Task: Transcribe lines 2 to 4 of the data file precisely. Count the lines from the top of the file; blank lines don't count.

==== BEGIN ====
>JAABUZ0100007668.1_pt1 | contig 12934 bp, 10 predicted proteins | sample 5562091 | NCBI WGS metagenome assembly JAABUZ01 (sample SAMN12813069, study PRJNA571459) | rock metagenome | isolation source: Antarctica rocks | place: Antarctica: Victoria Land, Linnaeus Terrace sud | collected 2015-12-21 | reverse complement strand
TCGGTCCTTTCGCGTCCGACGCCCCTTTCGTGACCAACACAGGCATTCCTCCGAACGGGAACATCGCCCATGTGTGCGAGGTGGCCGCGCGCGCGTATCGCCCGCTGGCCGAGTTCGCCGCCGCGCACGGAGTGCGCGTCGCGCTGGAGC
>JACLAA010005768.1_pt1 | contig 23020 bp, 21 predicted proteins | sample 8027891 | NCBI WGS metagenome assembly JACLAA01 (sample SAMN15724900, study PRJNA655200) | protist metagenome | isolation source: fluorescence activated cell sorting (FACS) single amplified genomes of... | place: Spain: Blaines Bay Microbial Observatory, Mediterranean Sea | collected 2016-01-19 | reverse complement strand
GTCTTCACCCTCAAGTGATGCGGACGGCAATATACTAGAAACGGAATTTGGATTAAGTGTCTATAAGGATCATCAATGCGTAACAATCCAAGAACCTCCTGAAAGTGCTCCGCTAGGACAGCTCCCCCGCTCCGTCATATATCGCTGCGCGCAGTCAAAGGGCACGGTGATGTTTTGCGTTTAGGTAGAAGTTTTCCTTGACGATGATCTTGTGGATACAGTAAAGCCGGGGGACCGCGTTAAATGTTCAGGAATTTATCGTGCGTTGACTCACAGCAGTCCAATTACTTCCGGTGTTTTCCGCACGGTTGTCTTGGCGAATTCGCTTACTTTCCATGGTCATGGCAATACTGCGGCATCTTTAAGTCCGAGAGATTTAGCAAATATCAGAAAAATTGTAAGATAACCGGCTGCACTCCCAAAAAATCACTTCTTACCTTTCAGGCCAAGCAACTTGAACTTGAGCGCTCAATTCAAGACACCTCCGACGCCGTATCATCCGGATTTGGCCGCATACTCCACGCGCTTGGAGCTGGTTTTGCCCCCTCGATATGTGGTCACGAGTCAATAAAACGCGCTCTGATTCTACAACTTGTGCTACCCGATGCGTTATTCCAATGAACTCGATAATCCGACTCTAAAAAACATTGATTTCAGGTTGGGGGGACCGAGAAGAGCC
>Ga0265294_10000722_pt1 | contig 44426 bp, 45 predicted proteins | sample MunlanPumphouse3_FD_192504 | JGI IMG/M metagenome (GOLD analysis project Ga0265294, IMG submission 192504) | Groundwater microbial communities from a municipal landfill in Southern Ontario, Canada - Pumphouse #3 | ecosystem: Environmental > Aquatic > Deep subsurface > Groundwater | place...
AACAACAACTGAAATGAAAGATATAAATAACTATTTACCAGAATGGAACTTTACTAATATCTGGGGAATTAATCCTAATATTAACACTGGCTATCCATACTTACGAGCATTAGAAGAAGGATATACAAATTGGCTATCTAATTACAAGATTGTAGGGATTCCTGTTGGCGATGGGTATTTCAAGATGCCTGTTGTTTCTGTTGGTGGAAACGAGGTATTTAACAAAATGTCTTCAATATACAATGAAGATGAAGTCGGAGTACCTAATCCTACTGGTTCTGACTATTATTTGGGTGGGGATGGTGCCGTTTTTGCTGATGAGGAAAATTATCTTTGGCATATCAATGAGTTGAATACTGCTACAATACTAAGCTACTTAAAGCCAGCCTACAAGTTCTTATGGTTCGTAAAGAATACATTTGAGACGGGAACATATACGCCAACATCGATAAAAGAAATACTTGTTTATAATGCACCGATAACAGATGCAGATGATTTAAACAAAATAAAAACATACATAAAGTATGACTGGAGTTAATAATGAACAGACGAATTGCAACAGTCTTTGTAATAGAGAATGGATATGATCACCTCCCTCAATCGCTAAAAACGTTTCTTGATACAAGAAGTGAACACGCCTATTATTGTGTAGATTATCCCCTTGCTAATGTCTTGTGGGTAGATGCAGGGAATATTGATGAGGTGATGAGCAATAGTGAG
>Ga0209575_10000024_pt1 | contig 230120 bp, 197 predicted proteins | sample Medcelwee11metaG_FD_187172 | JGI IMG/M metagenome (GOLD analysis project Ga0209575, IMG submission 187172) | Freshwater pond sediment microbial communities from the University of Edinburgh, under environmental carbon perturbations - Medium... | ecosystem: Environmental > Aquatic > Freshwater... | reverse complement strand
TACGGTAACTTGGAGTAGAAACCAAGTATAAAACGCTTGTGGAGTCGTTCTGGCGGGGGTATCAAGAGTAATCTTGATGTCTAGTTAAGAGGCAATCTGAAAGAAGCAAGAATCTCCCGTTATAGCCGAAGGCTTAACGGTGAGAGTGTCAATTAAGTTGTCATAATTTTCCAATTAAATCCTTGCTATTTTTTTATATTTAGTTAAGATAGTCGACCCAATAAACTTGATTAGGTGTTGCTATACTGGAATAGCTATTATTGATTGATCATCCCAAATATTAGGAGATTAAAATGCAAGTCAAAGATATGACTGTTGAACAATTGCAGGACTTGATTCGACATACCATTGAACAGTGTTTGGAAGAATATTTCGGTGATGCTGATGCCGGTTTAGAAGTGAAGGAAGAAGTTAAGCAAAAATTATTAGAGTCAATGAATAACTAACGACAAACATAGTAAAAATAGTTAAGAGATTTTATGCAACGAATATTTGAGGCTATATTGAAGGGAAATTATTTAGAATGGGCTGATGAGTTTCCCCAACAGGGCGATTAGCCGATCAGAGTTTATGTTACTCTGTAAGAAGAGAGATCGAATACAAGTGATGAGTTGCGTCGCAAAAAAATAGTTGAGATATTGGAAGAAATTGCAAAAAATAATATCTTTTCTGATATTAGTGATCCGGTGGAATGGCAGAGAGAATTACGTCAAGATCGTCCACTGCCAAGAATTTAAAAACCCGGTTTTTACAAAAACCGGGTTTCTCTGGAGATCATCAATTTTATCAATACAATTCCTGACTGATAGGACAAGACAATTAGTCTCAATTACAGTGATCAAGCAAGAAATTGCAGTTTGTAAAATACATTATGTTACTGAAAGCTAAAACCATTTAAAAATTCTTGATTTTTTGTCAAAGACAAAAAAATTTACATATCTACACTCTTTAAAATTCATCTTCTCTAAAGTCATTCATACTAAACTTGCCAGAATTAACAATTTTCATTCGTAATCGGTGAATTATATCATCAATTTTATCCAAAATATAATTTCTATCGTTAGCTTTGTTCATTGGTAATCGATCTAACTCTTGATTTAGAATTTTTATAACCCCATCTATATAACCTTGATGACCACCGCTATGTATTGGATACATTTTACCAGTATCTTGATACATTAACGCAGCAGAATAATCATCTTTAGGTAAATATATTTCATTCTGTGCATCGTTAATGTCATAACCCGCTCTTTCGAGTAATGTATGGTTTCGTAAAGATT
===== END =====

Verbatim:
TCGGTCCTTTCGCGTCCGACGCCCCTTTCGTGACCAACACAGGCATTCCTCCGAACGGGAACATCGCCCATGTGTGCGAGGTGGCCGCGCGCGCGTATCGCCCGCTGGCCGAGTTCGCCGCCGCGCACGGAGTGCGCGTCGCGCTGGAGC
>JACLAA010005768.1_pt1 | contig 23020 bp, 21 predicted proteins | sample 8027891 | NCBI WGS metagenome assembly JACLAA01 (sample SAMN15724900, study PRJNA655200) | protist metagenome | isolation source: fluorescence activated cell sorting (FACS) single amplified genomes of... | place: Spain: Blaines Bay Microbial Observatory, Mediterranean Sea | collected 2016-01-19 | reverse complement strand
GTCTTCACCCTCAAGTGATGCGGACGGCAATATACTAGAAACGGAATTTGGATTAAGTGTCTATAAGGATCATCAATGCGTAACAATCCAAGAACCTCCTGAAAGTGCTCCGCTAGGACAGCTCCCCCGCTCCGTCATATATCGCTGCGCGCAGTCAAAGGGCACGGTGATGTTTTGCGTTTAGGTAGAAGTTTTCCTTGACGATGATCTTGTGGATACAGTAAAGCCGGGGGACCGCGTTAAATGTTCAGGAATTTATCGTGCGTTGACTCACAGCAGTCCAATTACTTCCGGTGTTTTCCGCACGGTTGTCTTGGCGAATTCGCTTACTTTCCATGGTCATGGCAATACTGCGGCATCTTTAAGTCCGAGAGATTTAGCAAATATCAGAAAAATTGTAAGATAACCGGCTGCACTCCCAAAAAATCACTTCTTACCTTTCAGGCCAAGCAACTTGAACTTGAGCGCTCAATTCAAGACACCTCCGACGCCGTATCATCCGGATTTGGCCGCATACTCCACGCGCTTGGAGCTGGTTTTGCCCCCTCGATATGTGGTCACGAGTCAATAAAACGCGCTCTGATTCTACAACTTGTGCTACCCGATGCGTTATTCCAATGAACTCGATAATCCGACTCTAAAAAACATTGATTTCAGGTTGGGGGGACCGAGAAGAGCC